Southern California’s car culture has greatly contributed to the staying power of the modern drive-in. While great burgers are available all over the continental United States, the Golden State is home to the iconic In-N-Out Burger, where a secret menu features special veggies, sauces and preparations. Whether you get your burger from a drive-through or a fancy restaurant, expect fresh flavors and out-of-this-world condiments.
Backroads Pro Tip
Be on the lookout for fresh fruit stands all over California, particularly when passing through the Central Valley between the coastal cities and the Sierra Nevada Mountains. Proximity to this highly productive produce-growing region means a plethora of local fruit stands offering delightfully tasty ripe fruit and other fresh produce.
Regional Foods and Specialties
California is a large, diverse state, and the delicious things to hunt down vary with its numerous regions. Don’t miss out on some of these local delicacies:
● Local Wines
Local wines are almost always on the menu, and with unique wine regions growing special grapes across California, there are certainly a lot to try. Cabernet Sauvignon, Chardonnay, merlot, Pinot noir, sauvignon blanc, Syrah and zinfandel are just a few.
If you’ve never shucked and eaten oysters just steps from where they were harvested, this is highly recommended when you come to Northern California. (As a bonus, you don’t even need to bring your own knife!)
● Fresh Mex
The proximity to Mexico and the large population of Hispanics living in California mean there’s a whole lot of delicious Mexican and Mexican-inspired cuisine on offer. From Northern California to the Inland Empire, you’ll find many options for flavor-forward tacos and burritos—all with an emphasis on fresh ingredients and traditional recipes.
Looking for some great California wine? Check out our Favorite California Wine Regions article!
Backroads Pro Tip
When in doubt at a restaurant, ask what’s local and best. The answer might just surprise you. With amazing ingredients popping up all over the state, you never know what’s been grown just around the corner!
Californian Food Terms: Glossary
English is spoken widely in California, and slang words show up infrequently on menus. That said, there are a few words that indicate food origin and how produce and products were raised, which can help you navigate any dining situation.
Words to Know on the Menu and When Dining Out
Biodynamic farming methods enliven the soil and utilize careful observation of nature’s rhythms. The main difference between organic and biodynamic farming is that the latter uses principles that add vitality to the plant, soil or livestock. This avoids the ill effects of soil-deteriorating traditional farming. Biodynamic agriculture uses specifically prepared concoctions made from minerals and herbs. The process is very similar to homeopathy.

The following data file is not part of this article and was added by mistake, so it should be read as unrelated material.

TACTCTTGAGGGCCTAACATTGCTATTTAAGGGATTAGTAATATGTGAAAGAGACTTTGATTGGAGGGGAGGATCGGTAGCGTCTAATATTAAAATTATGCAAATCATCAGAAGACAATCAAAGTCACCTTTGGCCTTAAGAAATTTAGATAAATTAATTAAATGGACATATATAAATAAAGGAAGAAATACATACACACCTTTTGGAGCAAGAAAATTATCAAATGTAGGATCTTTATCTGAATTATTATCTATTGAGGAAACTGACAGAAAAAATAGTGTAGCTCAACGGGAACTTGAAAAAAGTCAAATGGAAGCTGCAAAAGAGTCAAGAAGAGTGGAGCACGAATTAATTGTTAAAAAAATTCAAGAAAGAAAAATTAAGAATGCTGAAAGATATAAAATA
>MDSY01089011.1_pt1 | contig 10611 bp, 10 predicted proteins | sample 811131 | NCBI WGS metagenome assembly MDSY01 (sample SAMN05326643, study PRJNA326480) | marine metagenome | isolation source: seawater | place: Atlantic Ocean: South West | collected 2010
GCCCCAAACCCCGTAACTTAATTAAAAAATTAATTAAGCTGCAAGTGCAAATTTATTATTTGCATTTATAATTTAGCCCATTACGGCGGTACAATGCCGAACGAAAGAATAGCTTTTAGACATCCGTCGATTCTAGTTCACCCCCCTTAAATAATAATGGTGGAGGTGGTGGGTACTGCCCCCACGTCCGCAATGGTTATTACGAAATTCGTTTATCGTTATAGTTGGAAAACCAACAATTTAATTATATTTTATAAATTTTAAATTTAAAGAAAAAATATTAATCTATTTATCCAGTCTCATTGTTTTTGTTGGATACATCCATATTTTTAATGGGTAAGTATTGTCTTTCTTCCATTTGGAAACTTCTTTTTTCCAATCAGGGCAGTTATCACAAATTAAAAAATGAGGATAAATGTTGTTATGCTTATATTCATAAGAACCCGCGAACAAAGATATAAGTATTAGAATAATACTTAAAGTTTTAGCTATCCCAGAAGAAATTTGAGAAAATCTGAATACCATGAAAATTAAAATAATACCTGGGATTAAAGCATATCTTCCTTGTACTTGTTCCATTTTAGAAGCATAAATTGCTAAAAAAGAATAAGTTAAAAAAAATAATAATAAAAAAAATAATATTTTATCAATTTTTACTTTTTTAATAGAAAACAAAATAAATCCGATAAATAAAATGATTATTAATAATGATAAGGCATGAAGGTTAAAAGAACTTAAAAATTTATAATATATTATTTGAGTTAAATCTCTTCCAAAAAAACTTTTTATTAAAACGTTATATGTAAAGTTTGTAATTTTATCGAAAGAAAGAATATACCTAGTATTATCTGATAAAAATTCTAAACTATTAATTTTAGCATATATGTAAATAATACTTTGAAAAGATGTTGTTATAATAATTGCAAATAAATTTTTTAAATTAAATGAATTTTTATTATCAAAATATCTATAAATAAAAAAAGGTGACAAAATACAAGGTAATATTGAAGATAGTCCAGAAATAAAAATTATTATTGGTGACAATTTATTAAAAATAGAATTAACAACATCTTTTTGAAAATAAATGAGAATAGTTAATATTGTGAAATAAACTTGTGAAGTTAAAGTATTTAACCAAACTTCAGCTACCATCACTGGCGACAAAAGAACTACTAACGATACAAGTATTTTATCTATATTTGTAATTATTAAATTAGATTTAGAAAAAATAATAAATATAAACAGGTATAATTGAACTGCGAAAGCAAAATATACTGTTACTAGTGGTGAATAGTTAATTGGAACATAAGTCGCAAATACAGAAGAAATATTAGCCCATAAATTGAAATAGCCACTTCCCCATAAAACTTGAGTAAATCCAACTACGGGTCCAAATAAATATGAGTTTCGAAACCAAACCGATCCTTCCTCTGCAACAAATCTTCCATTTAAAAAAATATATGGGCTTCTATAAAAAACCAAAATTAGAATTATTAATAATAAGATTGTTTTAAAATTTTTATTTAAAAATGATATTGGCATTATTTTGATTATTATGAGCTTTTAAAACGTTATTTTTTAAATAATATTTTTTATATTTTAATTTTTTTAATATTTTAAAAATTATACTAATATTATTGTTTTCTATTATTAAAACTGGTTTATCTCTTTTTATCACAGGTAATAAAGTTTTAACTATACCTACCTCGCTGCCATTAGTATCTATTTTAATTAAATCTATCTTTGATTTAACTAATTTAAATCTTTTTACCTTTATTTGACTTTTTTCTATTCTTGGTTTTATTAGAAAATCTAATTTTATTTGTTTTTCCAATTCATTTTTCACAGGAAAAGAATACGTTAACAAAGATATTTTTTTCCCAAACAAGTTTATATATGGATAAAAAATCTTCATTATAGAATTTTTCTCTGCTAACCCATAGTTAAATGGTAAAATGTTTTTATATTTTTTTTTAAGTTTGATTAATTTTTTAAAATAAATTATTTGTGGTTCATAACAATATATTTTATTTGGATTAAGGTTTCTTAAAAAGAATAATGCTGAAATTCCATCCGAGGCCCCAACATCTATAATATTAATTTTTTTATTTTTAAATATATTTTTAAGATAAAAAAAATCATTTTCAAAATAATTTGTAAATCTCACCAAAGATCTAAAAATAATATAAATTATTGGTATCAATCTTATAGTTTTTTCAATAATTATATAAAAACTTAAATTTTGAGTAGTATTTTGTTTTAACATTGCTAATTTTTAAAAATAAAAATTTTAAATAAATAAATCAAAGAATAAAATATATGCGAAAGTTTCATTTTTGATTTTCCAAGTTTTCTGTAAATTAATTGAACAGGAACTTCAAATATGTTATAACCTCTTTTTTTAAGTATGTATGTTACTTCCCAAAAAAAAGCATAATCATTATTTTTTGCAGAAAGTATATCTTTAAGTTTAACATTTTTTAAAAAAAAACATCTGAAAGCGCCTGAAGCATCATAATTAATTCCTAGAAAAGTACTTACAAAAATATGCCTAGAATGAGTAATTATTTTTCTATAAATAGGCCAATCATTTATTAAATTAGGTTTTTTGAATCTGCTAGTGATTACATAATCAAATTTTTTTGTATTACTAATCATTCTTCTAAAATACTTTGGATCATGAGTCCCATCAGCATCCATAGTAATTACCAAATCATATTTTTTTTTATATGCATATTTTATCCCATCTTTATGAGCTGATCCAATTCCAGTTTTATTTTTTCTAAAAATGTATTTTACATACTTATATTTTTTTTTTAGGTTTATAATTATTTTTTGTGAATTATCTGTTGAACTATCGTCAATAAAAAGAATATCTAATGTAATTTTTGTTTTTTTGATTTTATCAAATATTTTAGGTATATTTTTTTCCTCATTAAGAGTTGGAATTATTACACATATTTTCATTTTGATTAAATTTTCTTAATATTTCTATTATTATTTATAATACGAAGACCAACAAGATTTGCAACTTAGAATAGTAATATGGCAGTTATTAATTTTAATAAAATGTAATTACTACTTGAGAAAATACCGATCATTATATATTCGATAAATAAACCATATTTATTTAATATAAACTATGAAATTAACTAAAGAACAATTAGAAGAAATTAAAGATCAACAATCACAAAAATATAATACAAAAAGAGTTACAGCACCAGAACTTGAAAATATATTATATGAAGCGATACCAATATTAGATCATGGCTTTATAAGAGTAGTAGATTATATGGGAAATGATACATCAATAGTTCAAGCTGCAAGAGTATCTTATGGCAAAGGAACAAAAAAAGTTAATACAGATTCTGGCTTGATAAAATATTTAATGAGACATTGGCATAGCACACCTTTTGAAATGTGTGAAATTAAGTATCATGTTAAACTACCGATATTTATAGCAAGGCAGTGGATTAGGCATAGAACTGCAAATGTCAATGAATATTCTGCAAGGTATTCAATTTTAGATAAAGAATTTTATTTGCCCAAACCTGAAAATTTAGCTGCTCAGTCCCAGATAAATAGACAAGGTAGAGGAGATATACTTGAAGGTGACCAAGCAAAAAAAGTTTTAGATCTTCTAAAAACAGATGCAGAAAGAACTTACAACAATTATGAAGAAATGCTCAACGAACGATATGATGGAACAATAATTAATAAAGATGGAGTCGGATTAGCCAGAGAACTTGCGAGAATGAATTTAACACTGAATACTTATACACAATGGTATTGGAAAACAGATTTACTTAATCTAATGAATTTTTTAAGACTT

Organic food is produced by methods that comply with organic farming standards. These standards vary across the globe, but organic farming generally strives to cycle resources, to promote ecological balance and to conserve biodiversity.
● Free Range
This term means the animals were raised in natural environments with freedom of movement. This is in comparison to commercially raised livestock, which is typically raised in small, confined areas where movement is highly limited.
Genetically modified organisms (GMOs) are novel organisms created in a laboratory using genetic modification and engineering techniques.
Tipping conventions in California are the same as they are throughout mainland United States. Remember, tips represent a significant portion of waitstaff livelihoods here, so if you received acceptable service at a sit-down restaurant, don’t overlook leaving a tip. Assuming the service was friendly, timely and adequate, diners will typically leave a tip of 10-20%.
Additionally, tip jars are increasingly being seen on counters at cafés, coffee shops and other more casual food and drink establishments, but you shouldn’t feel compelled to leave a tip in such cases unless you feel the service truly warrants it. If you do, a simple dollar or two will suffice.
In general, it’s customary to tip bellhops, valets, waitstaff members or anyone who provides you with exceptional service.
Californians don’t have set hours for meals, so while you’re visiting California, feel free to enjoy a meal or snack just about whenever. Don’t be surprised if you find that restaurants close earlier smaller towns, especially on the weekdays.
Because of the impressive variety of restaurants and sub-regions within California, it’s impossible to generalize about dining etiquette that is applicable to the whole state. While California has a reputation for being more casual that its East Coast counterparts (and yes, you can still pretty much walk into any restaurant in sandals and a t-shirt), you’ll feel much more comfortable putting on some nicer clothes when dining at more formal restaurants, particularly in cities and regions known for their upscale culinary experiences, such as Wine Country and the San Francisco Bay Area.